Nutrition must be a global priority, say researchers

Malnutrition is responsible for 45% of the global deaths of children under the age of five, research published in the Lancet medical journal suggests. Poor nutrition leads to the deaths of about 3.1 million under-fives annually, it says.
An international team reviewed different causes of malnutrition in pregnancy and childhood. They say the first 1,000 days of life – from conception to two years – have lasting consequences for health.
Malnutrition – which includes being overweight or obese as well as under-nourished – also has an economic impact. According to a recent United Nations report, malnutrition is estimated to cost the world $3.5tn (£2.3tn) – or $500 for every person – in healthcare and lost productivity.
A team led by Prof Robert Black, of Johns Hopkins Bloomberg School of Public Health, Baltimore, US, reviewed evidence on maternal and child under-nutrition and obesity in low-income and middle-income countries since 2008. The team also assessed national and international progress on nutrition programmes.
Prof Black and colleagues say while some progress has been made in recent years, they estimate that more than 165 million children were affected by stunting (low height for age) and 50 million by wasting (low weight for height) in 2011.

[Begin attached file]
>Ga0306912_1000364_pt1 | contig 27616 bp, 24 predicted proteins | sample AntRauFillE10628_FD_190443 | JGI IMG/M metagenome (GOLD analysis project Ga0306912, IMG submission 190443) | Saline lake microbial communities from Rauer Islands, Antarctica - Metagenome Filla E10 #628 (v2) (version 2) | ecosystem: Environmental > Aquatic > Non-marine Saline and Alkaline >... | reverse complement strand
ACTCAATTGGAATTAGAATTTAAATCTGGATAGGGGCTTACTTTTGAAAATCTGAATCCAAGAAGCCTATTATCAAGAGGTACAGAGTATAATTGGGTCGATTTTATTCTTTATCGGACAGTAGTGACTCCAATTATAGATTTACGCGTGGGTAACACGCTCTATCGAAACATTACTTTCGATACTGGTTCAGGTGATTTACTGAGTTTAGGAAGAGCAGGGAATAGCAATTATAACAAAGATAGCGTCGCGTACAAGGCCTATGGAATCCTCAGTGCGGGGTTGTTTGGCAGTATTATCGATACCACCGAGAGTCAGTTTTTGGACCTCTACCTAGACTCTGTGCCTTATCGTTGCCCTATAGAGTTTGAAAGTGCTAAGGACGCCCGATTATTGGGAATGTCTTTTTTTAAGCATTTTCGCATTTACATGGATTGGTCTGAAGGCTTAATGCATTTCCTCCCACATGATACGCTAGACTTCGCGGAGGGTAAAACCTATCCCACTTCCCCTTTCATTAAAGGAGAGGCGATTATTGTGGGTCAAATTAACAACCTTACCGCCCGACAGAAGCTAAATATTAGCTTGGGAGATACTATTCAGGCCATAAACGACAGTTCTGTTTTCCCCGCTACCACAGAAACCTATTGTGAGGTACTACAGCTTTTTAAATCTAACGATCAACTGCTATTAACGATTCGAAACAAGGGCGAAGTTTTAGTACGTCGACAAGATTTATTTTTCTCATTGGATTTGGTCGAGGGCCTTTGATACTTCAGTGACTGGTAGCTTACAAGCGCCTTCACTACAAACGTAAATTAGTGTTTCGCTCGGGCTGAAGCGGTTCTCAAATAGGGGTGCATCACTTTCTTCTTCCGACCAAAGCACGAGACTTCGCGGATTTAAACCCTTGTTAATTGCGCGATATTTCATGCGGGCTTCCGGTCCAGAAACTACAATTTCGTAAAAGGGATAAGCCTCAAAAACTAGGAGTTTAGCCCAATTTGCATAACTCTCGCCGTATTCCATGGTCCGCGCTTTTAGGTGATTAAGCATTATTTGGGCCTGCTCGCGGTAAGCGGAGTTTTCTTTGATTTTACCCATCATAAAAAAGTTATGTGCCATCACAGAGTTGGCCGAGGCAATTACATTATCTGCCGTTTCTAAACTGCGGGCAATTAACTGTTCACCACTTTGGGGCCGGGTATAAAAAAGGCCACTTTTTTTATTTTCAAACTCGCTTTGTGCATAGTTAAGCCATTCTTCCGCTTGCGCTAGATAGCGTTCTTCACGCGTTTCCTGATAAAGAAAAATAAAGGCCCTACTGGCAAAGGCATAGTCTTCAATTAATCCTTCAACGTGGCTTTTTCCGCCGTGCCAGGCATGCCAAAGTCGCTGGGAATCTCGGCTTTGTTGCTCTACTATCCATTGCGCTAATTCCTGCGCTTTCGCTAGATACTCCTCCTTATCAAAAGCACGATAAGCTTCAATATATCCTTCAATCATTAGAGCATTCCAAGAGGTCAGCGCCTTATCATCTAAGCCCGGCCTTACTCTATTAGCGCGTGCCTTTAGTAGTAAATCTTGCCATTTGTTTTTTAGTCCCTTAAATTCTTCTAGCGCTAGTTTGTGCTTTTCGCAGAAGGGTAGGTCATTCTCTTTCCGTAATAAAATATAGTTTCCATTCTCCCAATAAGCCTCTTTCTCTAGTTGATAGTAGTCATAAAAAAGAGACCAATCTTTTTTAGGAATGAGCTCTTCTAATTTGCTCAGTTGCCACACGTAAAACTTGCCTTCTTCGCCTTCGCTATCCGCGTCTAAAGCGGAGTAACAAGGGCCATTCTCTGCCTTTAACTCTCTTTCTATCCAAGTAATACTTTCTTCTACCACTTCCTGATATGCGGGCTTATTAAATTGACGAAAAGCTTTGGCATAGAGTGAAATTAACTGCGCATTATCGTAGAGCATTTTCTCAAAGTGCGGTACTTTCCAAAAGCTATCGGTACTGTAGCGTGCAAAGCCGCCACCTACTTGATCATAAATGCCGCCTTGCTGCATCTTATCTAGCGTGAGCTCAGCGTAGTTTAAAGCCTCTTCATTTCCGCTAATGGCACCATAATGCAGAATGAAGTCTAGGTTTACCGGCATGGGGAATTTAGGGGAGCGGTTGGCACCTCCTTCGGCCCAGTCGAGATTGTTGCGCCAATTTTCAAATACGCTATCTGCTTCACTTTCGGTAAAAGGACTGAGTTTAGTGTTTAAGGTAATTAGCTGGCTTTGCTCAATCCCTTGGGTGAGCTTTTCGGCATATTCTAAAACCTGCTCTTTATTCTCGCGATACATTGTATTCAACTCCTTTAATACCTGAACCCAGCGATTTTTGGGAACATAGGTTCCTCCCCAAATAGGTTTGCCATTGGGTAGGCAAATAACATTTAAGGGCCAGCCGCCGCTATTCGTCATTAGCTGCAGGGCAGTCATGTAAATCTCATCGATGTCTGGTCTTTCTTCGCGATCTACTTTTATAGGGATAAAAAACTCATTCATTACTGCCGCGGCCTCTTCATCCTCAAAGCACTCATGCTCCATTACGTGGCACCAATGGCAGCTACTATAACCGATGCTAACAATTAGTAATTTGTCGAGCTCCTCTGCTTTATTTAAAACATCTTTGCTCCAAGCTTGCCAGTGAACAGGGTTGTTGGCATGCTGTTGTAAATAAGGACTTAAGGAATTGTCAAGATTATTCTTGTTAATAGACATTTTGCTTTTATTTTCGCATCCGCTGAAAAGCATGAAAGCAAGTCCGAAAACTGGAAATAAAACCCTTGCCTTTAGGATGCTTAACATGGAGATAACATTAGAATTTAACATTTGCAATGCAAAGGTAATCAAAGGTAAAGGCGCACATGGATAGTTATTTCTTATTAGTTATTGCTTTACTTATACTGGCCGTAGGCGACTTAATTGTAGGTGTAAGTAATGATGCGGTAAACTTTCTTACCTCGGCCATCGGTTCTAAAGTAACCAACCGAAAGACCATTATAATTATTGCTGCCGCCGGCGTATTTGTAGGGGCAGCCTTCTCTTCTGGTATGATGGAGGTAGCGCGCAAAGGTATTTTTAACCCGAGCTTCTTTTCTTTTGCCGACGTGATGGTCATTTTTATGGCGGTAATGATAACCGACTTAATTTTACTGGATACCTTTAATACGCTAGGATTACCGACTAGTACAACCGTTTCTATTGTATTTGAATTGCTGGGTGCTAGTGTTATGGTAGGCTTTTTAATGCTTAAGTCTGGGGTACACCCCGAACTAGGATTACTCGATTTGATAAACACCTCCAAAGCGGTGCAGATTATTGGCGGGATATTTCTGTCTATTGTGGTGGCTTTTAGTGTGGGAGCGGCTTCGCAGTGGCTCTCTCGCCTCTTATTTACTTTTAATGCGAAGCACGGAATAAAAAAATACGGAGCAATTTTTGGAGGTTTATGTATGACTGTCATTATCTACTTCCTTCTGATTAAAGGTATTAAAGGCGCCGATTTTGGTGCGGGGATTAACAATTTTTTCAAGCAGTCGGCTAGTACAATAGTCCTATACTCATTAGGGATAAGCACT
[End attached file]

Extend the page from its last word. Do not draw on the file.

An estimated 900,000 lives could be saved in 34 countries if 10 proven nutritional interventions were scaled-up to 90% of the world, they say.
"The nutritional consequences of the months during pregnancy and the conditions during the first two years of life have very important consequences for mortality and for adult chronic disease," Prof Black told BBC News.
"The early nutritional deficit results in developmental consequences for the individual and that has implications for their ability to succeed in school and ultimately in society to have the most productive jobs."